Insights From A Retiring Farm Vet’s 37-Year Career

From removing a cyst in a sheep’s brain to a total of 8 years on night duty. Chris (Sid) Parker shares insights from his 37-year career as a farm vet.

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Chris (Sid) Parker, Partner and Farm Vet at Derbyshire based Scarsdale Vets, is retiring this month after working for nearly 40 years in the farm veterinary sector.

Chris is known across the five regions* Scarsdale Vets’ farm team works in for his boundless energy, enthusiasm and zest for life (not to mention his entertaining and endless supply of veterinary stories…) Chris has seen many changes in both the veterinary and farming professions throughout his career.

Highlights From A 37 Year Career

A few highlights from his 37-years as a Farm Vet include:

  • Removing a cyst from a sheep’s brain (and seeing it wake up and walk in a straight line – it had previously just been circling)
  • Amputating a guinea pig’s leg
  • Removing the entire uterus in a fully grown heifer
  • Rectal examinations on approximately one million cattle
  • Leaving church on his wedding day to find an honour guard of 30 farmers wearing arm length gloves and forming an arch with pitchforks lining the church path
  • Altogether, a grand total of 8 years on night duty

Qualifying from The Royal (Dick) School of Veterinary Studies in Edinburgh in 1982, Chris joined Taylor Thompstone and Partners that year, which later became the Scarsdale Veterinary Group. In 1982 Taylor Thompstone and Partners comprised just six vets, supported by six staff. Nearly 40 years on, Scarsdale Vets now employs 100 vets, with over a further 200 support staff (in clinical and non-clinical roles) working across the group’s 11 practices.

Changes Over The Years

When Chris qualified in 1982, Margaret Thatcher was Prime Minister and HRH Prince William and Catherine Middleton, future Duchess of Cambridge, were born. Since then, the changes Chris has seen include:

Changes Seen In The Veterinary Profession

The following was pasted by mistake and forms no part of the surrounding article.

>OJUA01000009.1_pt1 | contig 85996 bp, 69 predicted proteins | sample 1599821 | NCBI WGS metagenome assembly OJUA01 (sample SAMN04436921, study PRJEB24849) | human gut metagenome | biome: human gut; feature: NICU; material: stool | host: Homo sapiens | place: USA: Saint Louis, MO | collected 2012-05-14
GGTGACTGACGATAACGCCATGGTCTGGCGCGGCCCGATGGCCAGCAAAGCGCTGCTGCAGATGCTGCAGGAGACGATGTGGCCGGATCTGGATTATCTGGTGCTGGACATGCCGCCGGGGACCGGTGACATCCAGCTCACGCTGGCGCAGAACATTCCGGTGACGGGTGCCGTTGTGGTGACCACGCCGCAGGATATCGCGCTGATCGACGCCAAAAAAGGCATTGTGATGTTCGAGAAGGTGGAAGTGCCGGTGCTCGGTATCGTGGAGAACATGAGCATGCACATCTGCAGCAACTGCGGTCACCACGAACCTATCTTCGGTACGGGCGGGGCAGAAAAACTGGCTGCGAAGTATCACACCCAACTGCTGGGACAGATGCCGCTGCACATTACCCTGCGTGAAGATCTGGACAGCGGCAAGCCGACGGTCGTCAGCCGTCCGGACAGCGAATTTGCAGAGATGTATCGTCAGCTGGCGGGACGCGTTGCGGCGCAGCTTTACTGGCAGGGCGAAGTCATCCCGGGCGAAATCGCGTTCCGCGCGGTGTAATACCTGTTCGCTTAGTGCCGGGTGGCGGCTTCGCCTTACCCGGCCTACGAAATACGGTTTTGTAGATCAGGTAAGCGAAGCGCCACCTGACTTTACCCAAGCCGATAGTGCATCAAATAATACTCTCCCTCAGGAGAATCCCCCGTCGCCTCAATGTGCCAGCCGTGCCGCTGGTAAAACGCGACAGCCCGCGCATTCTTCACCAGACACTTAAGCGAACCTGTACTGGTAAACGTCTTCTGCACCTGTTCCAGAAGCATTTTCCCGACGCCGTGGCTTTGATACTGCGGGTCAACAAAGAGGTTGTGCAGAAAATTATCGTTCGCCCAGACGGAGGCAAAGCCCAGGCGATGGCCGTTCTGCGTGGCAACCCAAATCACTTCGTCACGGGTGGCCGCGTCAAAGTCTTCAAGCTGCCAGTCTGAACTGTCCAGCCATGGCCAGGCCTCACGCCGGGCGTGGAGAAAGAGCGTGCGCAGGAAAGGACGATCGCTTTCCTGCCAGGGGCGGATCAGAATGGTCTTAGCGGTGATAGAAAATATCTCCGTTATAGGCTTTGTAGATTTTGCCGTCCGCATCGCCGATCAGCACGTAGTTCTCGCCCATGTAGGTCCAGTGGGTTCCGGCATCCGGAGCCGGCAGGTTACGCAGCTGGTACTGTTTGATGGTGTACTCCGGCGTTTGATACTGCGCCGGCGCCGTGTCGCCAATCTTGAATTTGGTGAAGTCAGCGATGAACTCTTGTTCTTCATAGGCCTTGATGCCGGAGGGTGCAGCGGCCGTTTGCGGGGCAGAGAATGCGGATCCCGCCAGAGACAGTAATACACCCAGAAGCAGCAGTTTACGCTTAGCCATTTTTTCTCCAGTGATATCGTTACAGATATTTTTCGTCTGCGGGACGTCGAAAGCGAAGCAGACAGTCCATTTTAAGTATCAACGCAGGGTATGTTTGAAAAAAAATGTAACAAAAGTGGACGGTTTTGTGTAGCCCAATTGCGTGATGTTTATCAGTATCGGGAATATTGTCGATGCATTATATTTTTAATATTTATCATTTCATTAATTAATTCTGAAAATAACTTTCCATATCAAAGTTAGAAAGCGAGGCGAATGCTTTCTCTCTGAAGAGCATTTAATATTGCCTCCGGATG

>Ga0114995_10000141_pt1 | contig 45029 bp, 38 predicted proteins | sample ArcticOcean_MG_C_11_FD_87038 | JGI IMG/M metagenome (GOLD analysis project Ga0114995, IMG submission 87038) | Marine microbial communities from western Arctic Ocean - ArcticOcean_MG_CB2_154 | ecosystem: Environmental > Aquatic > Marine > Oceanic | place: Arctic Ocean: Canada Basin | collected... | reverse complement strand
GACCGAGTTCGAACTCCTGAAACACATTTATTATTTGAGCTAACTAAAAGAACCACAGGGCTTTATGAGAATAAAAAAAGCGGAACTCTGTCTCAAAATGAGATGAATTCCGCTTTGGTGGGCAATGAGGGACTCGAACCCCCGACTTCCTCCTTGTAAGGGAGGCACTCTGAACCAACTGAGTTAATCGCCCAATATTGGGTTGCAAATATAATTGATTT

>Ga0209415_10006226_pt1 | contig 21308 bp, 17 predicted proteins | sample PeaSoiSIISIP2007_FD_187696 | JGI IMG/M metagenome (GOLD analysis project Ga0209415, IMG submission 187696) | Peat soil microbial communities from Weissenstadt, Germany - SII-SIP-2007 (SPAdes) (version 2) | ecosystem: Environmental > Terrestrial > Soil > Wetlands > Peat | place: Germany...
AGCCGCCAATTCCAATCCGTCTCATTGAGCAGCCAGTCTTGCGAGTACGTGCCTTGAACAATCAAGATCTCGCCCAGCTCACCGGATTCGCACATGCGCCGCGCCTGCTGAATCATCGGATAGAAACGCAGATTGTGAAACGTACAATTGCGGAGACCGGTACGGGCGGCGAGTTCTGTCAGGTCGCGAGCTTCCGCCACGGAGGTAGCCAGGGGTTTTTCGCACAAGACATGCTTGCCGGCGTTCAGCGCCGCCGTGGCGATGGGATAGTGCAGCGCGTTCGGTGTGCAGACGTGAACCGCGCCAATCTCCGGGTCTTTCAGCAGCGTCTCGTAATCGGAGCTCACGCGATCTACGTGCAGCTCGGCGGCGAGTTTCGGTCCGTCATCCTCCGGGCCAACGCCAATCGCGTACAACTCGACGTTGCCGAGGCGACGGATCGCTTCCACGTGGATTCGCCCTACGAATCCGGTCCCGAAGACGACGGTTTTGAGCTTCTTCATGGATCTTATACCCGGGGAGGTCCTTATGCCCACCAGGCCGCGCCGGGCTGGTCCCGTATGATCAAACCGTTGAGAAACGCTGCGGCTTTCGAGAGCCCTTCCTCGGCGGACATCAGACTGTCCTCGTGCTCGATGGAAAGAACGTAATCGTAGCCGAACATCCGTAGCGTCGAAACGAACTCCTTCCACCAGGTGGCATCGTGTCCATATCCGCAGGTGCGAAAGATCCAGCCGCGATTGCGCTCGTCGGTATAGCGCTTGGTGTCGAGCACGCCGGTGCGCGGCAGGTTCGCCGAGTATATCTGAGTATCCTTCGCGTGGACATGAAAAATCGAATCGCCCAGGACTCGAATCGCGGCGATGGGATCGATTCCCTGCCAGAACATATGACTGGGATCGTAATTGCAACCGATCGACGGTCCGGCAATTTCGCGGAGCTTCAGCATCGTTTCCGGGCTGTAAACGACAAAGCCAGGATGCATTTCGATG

19822019
Male vs. Female Ratio90% male vs 10% female vet students (Edinburgh Vet School)15% male vs. 85% female vet students (Nottingham Vet School)
Nature Of WorkRare to see more than 1 animal per visit, but 8-10 visits per vet per dayNow, see 50/60 animals per visit with 2 – 3 visits per vet per day
Painkillers/AntibioticsNo licensed painkillers available or used. Animal antibiotics still newly introducedRoutine painkillers now used, but vets are now more cautious about over use of antibiotic
Change In Career PatternsMost vets started and finished work in the same practice. Chris started as a Farm Assistant 37 years ago and finishes as a Partner and Chair of the BoardVets move jobs more regularly now, seeking career progression by moving from practice to practice. Now, 70% of larger practices are owned by corporate companies, unlike the independent Scarsdale Vets
GeneticsThere was just one question on animal genetics in exam papersNow there are highly qualified experts in this field, such as Rose Jackson – another Scarsdale partner and Farm Vet

Changes Seen In The Farming Profession

19822019
Changes In Farming PracticesSmall units with a few mixed breeds. A number of dairy farms milked less than 20 animals, with the average only 50 -60 cows.

Used to see a lot more staff per farm

Now, the units are larger often with a single dominant breed (Holstein) – Scarsdale’s largest farm milks 600 cows!

Now, there’s one/two staff per farm (size depending)

TechnologyRectal examinations were commonplace to ascertain whether a cow was pregnant or notNow, vets have mobile ultrasound scanners, allowing an inside view of the cow. From this, you can see if it’s twins, if the calf is alive or dead, and the cow’s internal organs are ok
Changes To LivestockUsed to see up to six different types of dairy cow, including short horns, Jersey and Guernsey breedsNow, one ‘uniform’ breed dominates – the black and white Holstein – so dairy farms look very different too
European VetsThere were a number of European students on work experience, but no non-UK vetsBrexit could have severe consequences for TB testers and abattoir staff, many of which are European nationals

More Than Just A Farm Vet

Chris became a Partner at Scarsdale Vets in 2000. Away from his role at Scarsdale Vets, he also was a Member of the Advisory Board for the VDS (Veterinary Defence Society) between 2010-2016 and was an external examiner for Liverpool Vet School’s Diploma in Bovine Reproduction course between 2012-2016. In 2005 Chris attended the first Open Day at Nottingham Vet School (who have now have an ongoing, 13 year relationship with Scarsdale Vets) and he has volunteered at 45 of the 52 open days since. He is also Chair of Scarsdale Vets’ Board.

On top of all this, Chris has also done lots charity walks/runs throughout his career, including: walking the entire width of the Yorkshire Moors in one day twice (42 miles each time); walking the South West Coast Path with his son to raise money for the British Heart Foundation (they have walked 520 miles so far and only have 160 to go!); and completing the Edinburgh marathon three times. Chris has run this solo once, and twice as a relay race, with the final time being very special as his two sons and wife made up the relay team.

On Chris’ retirement, Rose Jackson, Partner at Scarsdale Vets said: “Sid has been an inspiring person to work with and has been supportive of the ongoing development of the practice and the careers of those who work in it. On behalf of everyone at Scarsdale Vets we all wish Sid a very happy retirement.”

*Derbyshire, Staffordshire, Leicestershire, Nottinghamshire and Birmingham

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